Sometimes I put books on reserve at my two different library systems to see which will produce the book I want first, so when I saw a book with “Best Man” in the title had arrived for me at both libraries I thought erroneously it must be the same book. It’s a funny coincidence they arrived the same day with identical jilted tropes! It is odd how certain themes become popular at the same time! There are multiple books with either the same title as these books or practically the same; I just happened to read these two.
The Best Man Plan by Jaci Burton (2020)
This book had the jilted-at-the-altar theme and the friends-to-lovers theme and the three sisters who will each get her own book. Just as there seems to be an excess of men standing up their brides at the altar, I also seem to have read multiple books about vets lately! And families who run their own vineyards! Lots of vineyards! And daughters who plan events at said vineyards! Great cover but this book did not get high marks on originality or storytelling from me, despite Burton’s being a New York Times bestselling author.
The Worst Best Man by Mia Sosa (2020)
When Carolina Santos is left at the altar minutes before her wedding she’s furious with the groom but learns it was the best man who told his older brother not to go through with it. Lina loses some confidence and concentrates on her career as a wedding planner, and several years later encounters the brothers again. In order to secure a prestigious job, she has to develop a winning presentation with her one-time best man, Max, competing against her former fiancé, Andrew! Soon there is incredible chemistry between Carolina and Max, the man she thought she despised, and her friends urge her to have a fun fling with him. Max is just as infatuated but neither wants to risk getting hurt, and they don’t want to cause a rift with Max’s brother (although he is a jerk, so got no sympathy from me).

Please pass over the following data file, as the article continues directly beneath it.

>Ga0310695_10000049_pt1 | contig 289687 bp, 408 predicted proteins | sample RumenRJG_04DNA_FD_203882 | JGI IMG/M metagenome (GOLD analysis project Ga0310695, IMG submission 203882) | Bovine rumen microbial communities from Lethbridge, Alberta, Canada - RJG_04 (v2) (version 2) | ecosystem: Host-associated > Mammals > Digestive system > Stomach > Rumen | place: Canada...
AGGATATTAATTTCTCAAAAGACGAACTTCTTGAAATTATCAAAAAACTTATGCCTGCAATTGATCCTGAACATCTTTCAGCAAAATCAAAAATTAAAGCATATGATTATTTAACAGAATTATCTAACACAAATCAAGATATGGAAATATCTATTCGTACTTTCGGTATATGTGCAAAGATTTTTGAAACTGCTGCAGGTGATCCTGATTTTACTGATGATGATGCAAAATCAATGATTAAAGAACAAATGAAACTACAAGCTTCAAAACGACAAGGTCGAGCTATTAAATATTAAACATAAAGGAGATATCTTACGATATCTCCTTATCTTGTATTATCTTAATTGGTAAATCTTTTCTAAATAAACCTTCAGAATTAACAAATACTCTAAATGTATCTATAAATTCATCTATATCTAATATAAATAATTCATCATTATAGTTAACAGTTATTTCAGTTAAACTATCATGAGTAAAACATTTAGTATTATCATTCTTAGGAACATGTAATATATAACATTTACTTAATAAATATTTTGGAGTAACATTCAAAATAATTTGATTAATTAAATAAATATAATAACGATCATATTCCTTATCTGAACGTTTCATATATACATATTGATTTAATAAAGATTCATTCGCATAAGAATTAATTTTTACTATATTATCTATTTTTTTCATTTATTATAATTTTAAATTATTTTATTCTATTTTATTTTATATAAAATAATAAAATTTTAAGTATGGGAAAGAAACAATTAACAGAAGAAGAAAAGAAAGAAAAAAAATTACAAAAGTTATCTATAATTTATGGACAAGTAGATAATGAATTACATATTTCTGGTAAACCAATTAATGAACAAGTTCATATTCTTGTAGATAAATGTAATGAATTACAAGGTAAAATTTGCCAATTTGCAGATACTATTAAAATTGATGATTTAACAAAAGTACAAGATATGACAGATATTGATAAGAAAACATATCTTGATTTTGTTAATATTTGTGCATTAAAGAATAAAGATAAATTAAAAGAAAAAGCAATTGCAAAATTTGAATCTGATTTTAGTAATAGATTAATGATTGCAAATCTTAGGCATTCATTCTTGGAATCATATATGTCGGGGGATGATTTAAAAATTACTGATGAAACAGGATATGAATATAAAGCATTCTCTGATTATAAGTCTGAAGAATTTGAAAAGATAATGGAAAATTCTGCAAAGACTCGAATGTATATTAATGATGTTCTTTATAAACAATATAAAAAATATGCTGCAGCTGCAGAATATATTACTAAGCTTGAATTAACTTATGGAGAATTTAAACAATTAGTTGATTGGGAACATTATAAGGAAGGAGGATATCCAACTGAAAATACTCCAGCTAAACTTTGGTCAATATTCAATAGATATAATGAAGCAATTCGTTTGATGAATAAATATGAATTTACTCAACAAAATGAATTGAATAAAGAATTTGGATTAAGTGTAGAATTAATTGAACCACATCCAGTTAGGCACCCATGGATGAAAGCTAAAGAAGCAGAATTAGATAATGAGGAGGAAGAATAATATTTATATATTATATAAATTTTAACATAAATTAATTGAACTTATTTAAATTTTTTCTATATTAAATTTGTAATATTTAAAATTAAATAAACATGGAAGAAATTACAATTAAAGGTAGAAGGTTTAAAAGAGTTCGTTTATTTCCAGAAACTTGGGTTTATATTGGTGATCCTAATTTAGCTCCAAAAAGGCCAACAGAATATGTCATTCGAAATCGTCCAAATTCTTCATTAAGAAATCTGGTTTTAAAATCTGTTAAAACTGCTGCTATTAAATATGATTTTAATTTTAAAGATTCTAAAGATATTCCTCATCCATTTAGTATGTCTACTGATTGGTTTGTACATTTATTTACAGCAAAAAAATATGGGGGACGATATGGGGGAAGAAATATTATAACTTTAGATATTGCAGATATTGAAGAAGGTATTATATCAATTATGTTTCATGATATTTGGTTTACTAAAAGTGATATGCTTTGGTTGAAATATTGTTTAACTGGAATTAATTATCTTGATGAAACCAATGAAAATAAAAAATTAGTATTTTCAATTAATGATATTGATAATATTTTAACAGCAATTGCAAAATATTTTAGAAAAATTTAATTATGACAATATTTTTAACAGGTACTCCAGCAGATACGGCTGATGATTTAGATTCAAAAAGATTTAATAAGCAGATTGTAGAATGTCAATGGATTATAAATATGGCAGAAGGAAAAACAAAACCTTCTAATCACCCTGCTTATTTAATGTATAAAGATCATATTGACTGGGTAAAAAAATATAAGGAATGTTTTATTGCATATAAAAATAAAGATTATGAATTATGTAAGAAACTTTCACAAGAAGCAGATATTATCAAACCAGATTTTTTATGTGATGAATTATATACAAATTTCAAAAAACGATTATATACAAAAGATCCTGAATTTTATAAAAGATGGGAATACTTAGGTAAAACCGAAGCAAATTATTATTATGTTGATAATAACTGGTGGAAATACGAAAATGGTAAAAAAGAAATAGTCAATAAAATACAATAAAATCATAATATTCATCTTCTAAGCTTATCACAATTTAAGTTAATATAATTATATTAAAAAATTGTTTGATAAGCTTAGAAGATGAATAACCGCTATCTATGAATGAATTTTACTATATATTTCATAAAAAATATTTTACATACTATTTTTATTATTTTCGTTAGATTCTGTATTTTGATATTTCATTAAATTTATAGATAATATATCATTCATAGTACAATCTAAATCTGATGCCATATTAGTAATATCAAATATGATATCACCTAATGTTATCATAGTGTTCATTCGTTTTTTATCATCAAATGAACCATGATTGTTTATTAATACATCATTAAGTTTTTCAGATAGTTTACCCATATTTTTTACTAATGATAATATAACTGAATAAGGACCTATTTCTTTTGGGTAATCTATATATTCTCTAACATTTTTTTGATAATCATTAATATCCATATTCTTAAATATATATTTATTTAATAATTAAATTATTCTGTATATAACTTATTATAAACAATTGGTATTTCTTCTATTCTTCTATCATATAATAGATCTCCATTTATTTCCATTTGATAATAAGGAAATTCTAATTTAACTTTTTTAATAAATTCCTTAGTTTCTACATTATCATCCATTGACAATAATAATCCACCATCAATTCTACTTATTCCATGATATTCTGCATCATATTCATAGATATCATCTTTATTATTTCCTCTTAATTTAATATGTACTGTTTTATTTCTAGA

The Worst Best Man had the jilted-at-the-altar theme and the enemies-to-friends theme. While the competition gimmick that brought this couple together didn’t make much sense and I thought Max was too good to be true, this story was interesting because the heroine was a person of color, which is fairly rare, and she came from a warm, vibrant family of immigrant women who had built careers in their new country. In contrast, Andrew, Max, and their mother seemed cold and dysfunctional (although the mother regretted that Andrew and Carolina had not married). Also, at the end it seemed as if Max hadn’t urged his brother not to get married after all, so what was the point of that whole set up except to make Carolina dislike him?
Why is everyone getting jilted at the altar? I suppose so they can show resiliency and fall in love with someone better suited to them, all in the same story. Sometimes this works well but both these books needed good editors and I don’t think I would try either author again. That being said, while I don’t remember who recommended these books it was fun to read something lighthearted after several dark mysteries.